From Academic Kids

Cranleigh has long been associated with the unprovable title of "England's largest village": this settlement is part of the Waverley district of Surrey, and was until late Victorian times "Cranley". The name is popularly believed to come from the large crane's breeding ground there; hence the crane on the top of the water fountain in the middle of the village, which was lately removed for the construction of a major supermarket in Stocklund Square. The Post Office insisted on changing the spelling to avoid confusion with nearby Crawley in West Sussex.



(1991 census), figures given for the civil parish:

Working pop.

Overall, the resident population of the Waverley district increased by 2.4% in the ten years to 2001.

Economic activity

Cranleigh lies near the main route between Guildford and Horsham, and was also a station on the railway line which connected them until the Beeching axe. Despite having been deprived of a rail link, Cranleigh has prospered both as a satellite of Guildford, and as a service and light engineering centre in its own right.It is also a retail centre for the surrounding smaller villages.

Cranleigh supports a small hospital and a large public (fee-paying) school.


Cranleigh is in the Waverley district of Surrey county council, and is in the Guildford Westminster constituency.


The Anglican parish church of St Nicolas dates the first building on its site from around 1170, and the building was in its present form by the mid Fourteenth century. The parish is in the Diocese of Guildford.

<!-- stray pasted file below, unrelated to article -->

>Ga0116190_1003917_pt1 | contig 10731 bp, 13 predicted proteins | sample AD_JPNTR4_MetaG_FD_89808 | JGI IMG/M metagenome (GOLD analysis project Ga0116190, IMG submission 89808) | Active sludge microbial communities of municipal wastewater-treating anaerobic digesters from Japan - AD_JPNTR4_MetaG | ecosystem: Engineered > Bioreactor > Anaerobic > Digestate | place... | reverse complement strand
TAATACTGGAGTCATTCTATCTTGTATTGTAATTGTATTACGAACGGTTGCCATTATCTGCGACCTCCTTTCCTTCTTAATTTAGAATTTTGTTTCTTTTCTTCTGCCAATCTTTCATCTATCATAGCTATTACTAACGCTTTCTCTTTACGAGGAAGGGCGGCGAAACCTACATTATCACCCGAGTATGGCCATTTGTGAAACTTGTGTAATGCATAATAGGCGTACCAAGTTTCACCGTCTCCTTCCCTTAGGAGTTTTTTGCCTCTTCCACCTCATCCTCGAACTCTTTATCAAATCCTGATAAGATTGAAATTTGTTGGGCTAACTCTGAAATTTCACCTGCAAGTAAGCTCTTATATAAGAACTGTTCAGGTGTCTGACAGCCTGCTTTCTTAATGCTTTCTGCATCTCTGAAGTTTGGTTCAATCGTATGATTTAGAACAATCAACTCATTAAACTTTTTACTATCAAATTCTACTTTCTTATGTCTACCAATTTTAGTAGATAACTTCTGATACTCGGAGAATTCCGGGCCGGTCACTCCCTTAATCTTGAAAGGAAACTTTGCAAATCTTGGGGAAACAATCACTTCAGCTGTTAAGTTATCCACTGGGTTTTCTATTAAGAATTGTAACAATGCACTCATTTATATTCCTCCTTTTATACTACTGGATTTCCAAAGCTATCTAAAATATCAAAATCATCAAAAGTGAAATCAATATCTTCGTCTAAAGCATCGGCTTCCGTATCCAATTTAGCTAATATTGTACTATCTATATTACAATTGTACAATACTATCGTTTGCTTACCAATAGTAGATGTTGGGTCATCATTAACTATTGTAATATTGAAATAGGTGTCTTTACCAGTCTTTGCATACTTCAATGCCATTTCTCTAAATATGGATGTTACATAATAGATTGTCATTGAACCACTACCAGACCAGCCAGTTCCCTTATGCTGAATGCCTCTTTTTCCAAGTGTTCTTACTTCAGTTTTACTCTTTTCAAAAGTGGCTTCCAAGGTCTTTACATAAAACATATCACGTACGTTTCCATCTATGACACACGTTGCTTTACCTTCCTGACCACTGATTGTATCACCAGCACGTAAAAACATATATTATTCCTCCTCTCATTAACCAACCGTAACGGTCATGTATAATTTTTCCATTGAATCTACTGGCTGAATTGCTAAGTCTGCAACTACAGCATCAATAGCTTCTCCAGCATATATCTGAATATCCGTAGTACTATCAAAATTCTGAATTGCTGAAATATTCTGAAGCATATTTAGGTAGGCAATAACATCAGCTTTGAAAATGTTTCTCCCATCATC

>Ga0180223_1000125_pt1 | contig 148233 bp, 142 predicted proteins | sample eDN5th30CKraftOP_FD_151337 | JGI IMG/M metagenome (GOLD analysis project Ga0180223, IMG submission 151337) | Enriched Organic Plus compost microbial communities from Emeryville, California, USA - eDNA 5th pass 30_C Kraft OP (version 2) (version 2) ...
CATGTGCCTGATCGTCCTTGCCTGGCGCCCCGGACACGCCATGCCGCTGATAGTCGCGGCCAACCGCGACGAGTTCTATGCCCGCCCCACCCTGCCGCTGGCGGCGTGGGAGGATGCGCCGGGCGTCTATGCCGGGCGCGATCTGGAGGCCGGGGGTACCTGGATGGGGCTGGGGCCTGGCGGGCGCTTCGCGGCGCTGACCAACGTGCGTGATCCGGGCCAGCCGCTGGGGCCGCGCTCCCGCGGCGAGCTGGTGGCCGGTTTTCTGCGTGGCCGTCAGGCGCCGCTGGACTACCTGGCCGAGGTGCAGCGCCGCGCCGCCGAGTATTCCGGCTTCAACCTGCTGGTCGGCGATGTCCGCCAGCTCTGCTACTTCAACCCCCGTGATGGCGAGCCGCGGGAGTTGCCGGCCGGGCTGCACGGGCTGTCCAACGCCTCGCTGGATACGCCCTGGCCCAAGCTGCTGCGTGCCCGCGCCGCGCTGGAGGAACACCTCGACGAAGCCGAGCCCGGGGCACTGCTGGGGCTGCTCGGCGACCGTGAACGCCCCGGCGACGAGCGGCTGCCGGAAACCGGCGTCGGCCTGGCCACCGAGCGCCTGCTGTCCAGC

There is a Roman Catholic church (in the Roman Catholic Diocese of Arundel & Brighton) and churches of the Protestant denominations.


Situated in the Weald, a forested area not densely populated until the Nineteenth century, Cranleigh has little of prehistoric or Roman interest. A spur of the Roman road between London and Chichester runs north west to Guildford past nearby Farley Heath, a temple site.

The village goes without a mention in the Domesday Book of 1085, although a population must have existed a century later large enough to warrant the building of the church. In common with other parts of the Weald, the forests supplied the timber which fuelled the ironworking which, apart from peasant agriculture, was the only employment.

Any growth could only come by improvements in transport; in 1813 the Wey and Arun Canal was authorised, passing a few miles to the west of the village. This route linked London (via the Thames and the Wey) with Littlehampton (via the Arun). However, the canal traffic was completely eclipsed by the railway in 1865, and the canal fell into disuse. A turnpike road was also built between Guildford and Horsham, the opening of which is commemorated by an obelisk near the church.

This growth in transportation provided the initial stimulus for the typical Surrey village pattern of commuting, followed by the growth of a local service sector, except that Cranleigh was big enough to generate a good deal of light industrial employment itself.

Cranleigh is proud of its hospital, the first cottage hospital in the country. It has survived many attempts to close it, through fundraising by the local community.

Related Links: Cranleigh hospital history (

More Information

  • See Cranleigh: A History of Wealden Settlement by Christopher Budgen ISBN 0953308804

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